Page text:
Lee White, Gabon’s Minister for Water, Forests, Sea and Environment shared his experience of the UNFCCC’s REDD+ audit process, which he described as comprehensive and requiring multiple reviews and changes. He contrasted it with that of Norway — one of the few countries that invests directly in the rainforest nations. Norway paid Gabon $70 million to preserve its forests.

“I would say Norway was five times less intense, five times less thorough than the UNFCCC audit,” says White.

And getting Brazil to support the rainforest cause is a major shift. Lula da Silva takes over the presidency in January after ousting incumbent President Jair Bolsanaro, who took office in 2019. Between 2010 and 2018, deforestation escalated, releasing 1 billion tons more CO2 into the atmosphere than the trees absorbed. According to Brazil’s National Institute for Space Research, much of this is due to wildfires and deforestation for agriculture.

A star is reborn

But Lula will prioritize the environment. He came to COP27 with all the fanfare modern rock staremphasizing the need to preserve the Amazon
Rainforests and the goal of zero deforestation by 2030. “Brazil is back,” he said to a crowded auditorium with an overflow room.

“The threat to the Amazon forest is a combination of climate change and human impact, slash and burn and agriculture. The more you fragment the forest, the more vulnerable it becomes to climate change and efficient controls. If it is not stopped, we can expect further warming,” says Richard Betts, a scientist at the UK Met Office Hadley Centre, in an interview with this author.

“Can deforestation of the Amazon be slowed? We’re not past the point of no return. The forest helps maintain the local climate. The forest creates a humid climate,” says Betts. “The countries that emit the least are already the hottest and suffer the worst droughts. They have more extreme climates that endanger human health.”

Alphabet, Disney, General Motors
Honeywell and Unilever
are among the most important buyers of emission allowances.

Economic justice is urgently needed – to give rainforest nations the financing they need to protect their trees and switch to cleaner fuels. For Gabon, the proceeds from the sale of carbon credits to the state will go towards forest protection, paying down government debt and supporting the transition to a sustainable economy.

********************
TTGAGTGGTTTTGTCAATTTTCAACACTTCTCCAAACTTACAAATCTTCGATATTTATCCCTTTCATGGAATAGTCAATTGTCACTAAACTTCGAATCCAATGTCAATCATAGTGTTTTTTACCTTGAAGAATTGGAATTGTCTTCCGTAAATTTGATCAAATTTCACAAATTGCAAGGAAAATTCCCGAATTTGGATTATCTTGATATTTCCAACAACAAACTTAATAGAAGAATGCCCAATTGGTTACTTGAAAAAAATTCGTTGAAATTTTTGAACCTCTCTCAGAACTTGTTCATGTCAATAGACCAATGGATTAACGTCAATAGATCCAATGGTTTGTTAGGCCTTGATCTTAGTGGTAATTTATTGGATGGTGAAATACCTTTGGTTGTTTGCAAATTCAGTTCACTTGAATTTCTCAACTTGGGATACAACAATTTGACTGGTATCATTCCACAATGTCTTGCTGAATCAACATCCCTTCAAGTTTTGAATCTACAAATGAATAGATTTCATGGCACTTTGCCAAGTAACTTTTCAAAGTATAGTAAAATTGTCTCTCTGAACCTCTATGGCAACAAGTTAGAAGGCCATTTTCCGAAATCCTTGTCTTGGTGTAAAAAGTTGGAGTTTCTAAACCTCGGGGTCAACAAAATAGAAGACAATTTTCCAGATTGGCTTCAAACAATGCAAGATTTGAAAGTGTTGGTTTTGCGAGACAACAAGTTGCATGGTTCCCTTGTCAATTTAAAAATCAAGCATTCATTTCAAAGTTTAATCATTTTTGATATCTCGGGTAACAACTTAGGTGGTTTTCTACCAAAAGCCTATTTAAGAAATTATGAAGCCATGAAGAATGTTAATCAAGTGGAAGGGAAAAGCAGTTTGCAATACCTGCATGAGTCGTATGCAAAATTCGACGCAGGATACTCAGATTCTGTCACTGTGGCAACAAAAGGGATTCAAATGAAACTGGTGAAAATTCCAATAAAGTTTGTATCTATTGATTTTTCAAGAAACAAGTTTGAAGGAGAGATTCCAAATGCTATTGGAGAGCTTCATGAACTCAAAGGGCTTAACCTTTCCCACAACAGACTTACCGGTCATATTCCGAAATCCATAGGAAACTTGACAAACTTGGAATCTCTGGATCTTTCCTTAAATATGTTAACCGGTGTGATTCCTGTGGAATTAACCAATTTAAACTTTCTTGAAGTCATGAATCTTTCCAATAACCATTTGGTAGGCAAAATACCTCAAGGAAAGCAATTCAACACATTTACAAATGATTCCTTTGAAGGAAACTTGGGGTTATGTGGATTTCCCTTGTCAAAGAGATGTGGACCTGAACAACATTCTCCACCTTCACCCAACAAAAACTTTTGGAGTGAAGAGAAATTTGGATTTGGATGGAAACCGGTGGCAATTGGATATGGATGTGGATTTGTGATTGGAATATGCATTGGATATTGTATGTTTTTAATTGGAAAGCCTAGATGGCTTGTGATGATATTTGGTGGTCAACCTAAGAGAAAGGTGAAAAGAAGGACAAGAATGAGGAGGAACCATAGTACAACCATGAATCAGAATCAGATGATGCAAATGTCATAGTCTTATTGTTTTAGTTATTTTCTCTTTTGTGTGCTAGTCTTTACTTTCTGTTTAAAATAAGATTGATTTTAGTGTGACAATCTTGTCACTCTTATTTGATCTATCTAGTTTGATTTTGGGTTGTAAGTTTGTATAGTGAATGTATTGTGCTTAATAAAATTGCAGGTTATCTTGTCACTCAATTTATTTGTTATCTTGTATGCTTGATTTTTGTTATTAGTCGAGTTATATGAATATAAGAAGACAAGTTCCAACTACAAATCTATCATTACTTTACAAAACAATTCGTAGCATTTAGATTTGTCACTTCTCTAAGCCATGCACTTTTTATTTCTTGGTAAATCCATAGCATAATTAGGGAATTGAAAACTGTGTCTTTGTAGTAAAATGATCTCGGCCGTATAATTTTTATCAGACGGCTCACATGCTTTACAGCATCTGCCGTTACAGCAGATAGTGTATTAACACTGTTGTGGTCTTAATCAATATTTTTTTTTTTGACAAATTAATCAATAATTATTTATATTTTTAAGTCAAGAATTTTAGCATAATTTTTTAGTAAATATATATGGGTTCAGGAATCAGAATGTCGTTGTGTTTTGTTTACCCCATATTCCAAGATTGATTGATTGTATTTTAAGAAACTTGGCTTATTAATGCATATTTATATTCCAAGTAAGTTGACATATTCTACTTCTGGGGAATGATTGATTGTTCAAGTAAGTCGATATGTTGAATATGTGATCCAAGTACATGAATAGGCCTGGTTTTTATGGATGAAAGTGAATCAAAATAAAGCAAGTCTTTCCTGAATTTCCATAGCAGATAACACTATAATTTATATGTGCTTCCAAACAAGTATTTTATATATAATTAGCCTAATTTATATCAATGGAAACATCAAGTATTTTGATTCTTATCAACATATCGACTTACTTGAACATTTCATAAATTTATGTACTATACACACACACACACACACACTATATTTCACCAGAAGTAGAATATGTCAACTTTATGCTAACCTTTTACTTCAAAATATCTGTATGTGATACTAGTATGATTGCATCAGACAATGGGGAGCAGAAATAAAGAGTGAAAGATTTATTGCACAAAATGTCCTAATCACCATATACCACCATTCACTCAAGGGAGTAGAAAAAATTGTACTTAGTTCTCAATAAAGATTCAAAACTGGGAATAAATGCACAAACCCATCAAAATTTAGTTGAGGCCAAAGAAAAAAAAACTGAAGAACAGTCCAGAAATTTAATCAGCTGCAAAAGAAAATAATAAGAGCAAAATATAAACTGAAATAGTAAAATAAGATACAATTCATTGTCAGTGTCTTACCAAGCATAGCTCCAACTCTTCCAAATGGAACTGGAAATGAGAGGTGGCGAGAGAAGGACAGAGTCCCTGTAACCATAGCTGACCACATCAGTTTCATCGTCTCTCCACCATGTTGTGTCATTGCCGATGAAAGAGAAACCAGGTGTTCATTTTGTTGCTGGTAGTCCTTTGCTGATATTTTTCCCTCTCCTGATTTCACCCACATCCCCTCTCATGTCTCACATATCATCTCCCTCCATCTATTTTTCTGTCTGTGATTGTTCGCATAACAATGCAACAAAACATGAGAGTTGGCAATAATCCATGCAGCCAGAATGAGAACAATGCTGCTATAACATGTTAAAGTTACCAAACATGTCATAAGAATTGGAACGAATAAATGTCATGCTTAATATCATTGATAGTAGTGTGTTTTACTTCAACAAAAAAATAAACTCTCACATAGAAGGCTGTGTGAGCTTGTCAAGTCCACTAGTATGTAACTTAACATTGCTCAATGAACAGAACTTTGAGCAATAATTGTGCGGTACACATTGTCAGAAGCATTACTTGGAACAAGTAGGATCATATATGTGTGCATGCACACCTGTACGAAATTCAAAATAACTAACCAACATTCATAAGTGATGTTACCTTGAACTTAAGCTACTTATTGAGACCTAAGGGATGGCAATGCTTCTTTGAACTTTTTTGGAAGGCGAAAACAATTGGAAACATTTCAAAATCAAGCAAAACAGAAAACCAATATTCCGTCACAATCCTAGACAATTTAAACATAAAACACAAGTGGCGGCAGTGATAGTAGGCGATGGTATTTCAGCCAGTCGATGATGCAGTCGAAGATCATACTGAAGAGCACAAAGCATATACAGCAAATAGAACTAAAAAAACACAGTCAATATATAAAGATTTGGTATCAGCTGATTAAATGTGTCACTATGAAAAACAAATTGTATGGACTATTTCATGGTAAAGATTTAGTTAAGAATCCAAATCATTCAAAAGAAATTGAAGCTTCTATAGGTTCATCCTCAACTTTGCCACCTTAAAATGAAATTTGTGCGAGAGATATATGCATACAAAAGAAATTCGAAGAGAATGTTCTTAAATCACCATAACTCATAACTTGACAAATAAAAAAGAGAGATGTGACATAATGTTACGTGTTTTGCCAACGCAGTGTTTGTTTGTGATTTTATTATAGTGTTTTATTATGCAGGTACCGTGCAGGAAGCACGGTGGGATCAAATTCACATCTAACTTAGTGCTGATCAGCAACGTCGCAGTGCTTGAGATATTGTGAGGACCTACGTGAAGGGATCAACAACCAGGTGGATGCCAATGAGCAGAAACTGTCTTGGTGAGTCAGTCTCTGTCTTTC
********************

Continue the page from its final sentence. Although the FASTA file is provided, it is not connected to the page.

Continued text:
Belize will use carbon credit revenue for conservation, restoration and climate adaptation — or to adapt to economic and social changes caused by warming. The proceeds are shared with traditional environmentalists and for national development. Honduras will provide funds to manufacture furniture and flooring. It will also establish agroforestry operations while planting trees to restore its forest. Eventually, ecotourism becomes a business.

For every tonne of CO2 emitted, half remains in the atmosphere while forests or oceans store the other half. As oil dependency persists, forest-based solutions are worth more. The goal is therefore to cultivate the land and stop deforestation. As such, forests absorb 7.6 billion tons annually. But according to the UNFCCC, we must reduce CO2 emissions by 500 billion tons by 2050.

“The voice of the Global South has been heard,” said Simo Kilepa, Papua New Guinea’s Minister for Environment, Conservation and Climate Change.

Special thanks go to the Deputy Prime Minister of the Democratic Republic of the Congo, Eve Bazaiba. More than anyone, she outlined the import of forests and peatlands, paving the way for rainforest nations to get the private financing they need to slow deforestation. Gabon, Belize and Honduras are the first to sell government bonds, which could have a cascading effect if successful. Indeed, nature now has value that provides potential economic advantage to developing countries.